- Managing any support for the child internally via the setting’s own pastoral support processes
- An early help assessment
- A referral for statutory services, for example if the child is in need or suffering or likely to suffer harm.
Staff should not assume a colleague or another professional will take action and share information that might be critical in keeping children safe. If a staff member has reported a concern about a child which the senior nursery team decide not to refer at this stage, it is the responsibility of any member of staff unhappy with this decision to make their own referral.
If early help is appropriate, the Lead Professional, or Designated Leads, will generally lead on liaising with other agencies and setting up an inter-agency assessment as appropriate. The ‘Threshold of Needs’ document should be used to help determine the most appropriate level of support and service.
Staff may be required to support other agencies and professionals in an early help assessment, in some cases acting as the lead professional. Any such cases should be kept under constant review and consideration given to a referral to children’s social care for assessment for statutory services, if the child’s situation does not appear to be improving or is getting worse.
Reporting immediate concerns about a child
Reporting immediate concerns about a child:
The Multi-Agency Safeguarding Hub (MASH) is the front door to Children’s Social Care for all child protection and immediate safeguarding concerns. If there is an immediate safeguarding concern, for example:
- Allegations/concerns that the child has been sexually/physically abused
- Concerns that the child is suffering from severe neglect or other severe health risks
- Concerns that a child is living in or will be returned to a situation that may place him/her at immediate risk
- The child is frightened to return home
- The child has been abandoned or the parent is absent
Call the MASH team immediately on 0345 050 7666.
Emergency Duty Team (outside office hours): 0800 833 408
A No Names Consultation should not be used for the above scenarios.
No Names Consultations
If you would like to make a no names consultation contact the;
Locality and Community Support Service (LCSS) on 0345 2412705
All concerns, discussions made and the reasons for those decisions, should be recorded in writing. If in doubt about recording requirements staff should discuss with the Lead Professional or Designated Leads who are responsible for ensuring that necessary paperwork is completed, sent to the relevant people and stored in a safe and confidential place.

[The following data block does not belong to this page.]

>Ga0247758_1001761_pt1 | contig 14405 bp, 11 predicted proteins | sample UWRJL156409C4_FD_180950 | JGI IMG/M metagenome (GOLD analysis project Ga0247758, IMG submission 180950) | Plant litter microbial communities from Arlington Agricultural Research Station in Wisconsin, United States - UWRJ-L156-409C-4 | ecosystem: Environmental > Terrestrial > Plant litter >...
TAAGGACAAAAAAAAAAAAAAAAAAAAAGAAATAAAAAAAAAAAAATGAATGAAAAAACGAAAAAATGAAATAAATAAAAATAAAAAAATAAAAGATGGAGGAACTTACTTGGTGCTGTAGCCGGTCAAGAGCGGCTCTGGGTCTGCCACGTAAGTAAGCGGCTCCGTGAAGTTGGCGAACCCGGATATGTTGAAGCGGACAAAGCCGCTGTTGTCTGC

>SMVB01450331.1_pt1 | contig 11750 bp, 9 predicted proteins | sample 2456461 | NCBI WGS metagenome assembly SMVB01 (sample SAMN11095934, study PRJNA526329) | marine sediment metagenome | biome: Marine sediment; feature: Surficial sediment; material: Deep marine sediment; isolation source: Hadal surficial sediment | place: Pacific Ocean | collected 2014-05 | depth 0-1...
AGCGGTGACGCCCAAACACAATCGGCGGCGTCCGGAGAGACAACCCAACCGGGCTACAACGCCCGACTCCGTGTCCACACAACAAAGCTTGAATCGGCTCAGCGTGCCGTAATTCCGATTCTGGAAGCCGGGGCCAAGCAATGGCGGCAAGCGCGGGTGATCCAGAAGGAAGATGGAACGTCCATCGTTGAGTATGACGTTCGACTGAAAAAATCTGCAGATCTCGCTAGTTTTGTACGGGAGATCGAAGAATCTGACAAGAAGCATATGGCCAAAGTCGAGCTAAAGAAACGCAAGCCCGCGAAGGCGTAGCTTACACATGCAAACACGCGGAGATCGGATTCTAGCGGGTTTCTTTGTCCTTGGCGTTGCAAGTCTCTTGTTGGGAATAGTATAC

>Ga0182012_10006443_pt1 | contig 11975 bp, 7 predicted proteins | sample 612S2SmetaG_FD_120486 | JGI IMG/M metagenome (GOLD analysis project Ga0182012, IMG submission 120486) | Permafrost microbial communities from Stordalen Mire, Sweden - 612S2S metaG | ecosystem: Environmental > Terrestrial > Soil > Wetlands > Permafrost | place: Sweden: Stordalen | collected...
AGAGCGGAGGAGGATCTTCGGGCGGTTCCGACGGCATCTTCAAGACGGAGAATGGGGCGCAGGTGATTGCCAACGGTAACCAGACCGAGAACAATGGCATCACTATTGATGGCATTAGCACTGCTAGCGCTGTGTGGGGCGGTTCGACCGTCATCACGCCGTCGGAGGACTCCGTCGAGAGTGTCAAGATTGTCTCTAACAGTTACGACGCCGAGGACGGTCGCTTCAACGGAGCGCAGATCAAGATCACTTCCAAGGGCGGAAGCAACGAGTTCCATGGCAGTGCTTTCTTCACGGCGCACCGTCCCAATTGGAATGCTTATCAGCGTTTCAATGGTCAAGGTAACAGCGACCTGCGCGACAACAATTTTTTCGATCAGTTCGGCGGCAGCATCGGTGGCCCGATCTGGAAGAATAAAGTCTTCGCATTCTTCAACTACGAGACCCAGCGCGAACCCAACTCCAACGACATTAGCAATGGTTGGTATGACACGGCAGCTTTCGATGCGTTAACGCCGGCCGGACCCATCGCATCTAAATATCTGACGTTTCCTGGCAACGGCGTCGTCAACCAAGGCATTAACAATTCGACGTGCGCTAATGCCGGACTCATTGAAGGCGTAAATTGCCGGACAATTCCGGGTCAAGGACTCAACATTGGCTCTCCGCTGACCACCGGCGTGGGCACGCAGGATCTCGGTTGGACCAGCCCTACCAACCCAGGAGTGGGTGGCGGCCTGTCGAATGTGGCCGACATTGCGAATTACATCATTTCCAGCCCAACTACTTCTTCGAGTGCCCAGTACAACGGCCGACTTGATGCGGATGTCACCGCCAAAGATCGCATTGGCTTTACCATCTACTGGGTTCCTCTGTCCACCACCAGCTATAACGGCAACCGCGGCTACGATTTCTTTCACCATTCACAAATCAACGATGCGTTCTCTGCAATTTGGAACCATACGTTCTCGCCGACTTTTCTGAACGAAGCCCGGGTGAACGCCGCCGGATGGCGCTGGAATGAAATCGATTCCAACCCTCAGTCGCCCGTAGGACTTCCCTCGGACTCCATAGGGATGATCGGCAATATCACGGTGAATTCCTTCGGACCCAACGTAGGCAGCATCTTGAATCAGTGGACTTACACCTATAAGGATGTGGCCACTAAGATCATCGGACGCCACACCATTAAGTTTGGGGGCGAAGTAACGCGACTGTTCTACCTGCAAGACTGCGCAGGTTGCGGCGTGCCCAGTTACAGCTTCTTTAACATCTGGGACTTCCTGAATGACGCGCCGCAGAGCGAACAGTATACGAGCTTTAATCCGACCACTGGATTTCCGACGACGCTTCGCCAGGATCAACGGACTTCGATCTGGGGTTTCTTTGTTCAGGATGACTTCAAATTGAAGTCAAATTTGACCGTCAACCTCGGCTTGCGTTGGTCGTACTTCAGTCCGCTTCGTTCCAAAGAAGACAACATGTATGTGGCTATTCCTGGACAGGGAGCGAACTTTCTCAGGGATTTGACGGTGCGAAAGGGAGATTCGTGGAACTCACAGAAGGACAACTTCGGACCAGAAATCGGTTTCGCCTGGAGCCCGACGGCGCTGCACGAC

Front page chronologies should be used and be part of all individual safeguarding files. Information to be recorded:
- Child’s name and date of birth
- Child in normal context
- The incident with dates and times
- A verbatim record of what the child has said
- If recording bruising/injuries, indicate position, colour, size, shape and time on a body map
- Action taken
If a child arrives at nursery with injuries the staff should
- Ensure immediate medical attention, if necessary
- Ask the parent/carer how the injuries occurred (explanations, however puzzling, should be accepted and accusations must not be made)
- Make a written record by completing a home incident form, including diagrams of observations and explanations given – have a witness wherever possible. This recording of information is to ensure that reasonably full and clear information is obtained in order to be able to make an appropriate referral if necessary
- If there is a real concern that the injuries have been caused by assault or a failure to protect the child, the manager or person in charge must be notified immediately. The person in charge will then contact the Multi-Agency Safeguarding Hub (MASH) on 0845 050 7666 for support and advice.
Dealing with Disclosures
Always stop and listen straight away to someone who wants to tell you about incidents or suspicions of abuse. Listen quietly and actively, giving your undivided attention. Allow silences when needed. Do not show shock or disbelief but take what is said seriously.
Stay calm, no judgements, empathise. Never make a promise that you can keep what the child has said a secret. Reassure the child that they were right to tell you.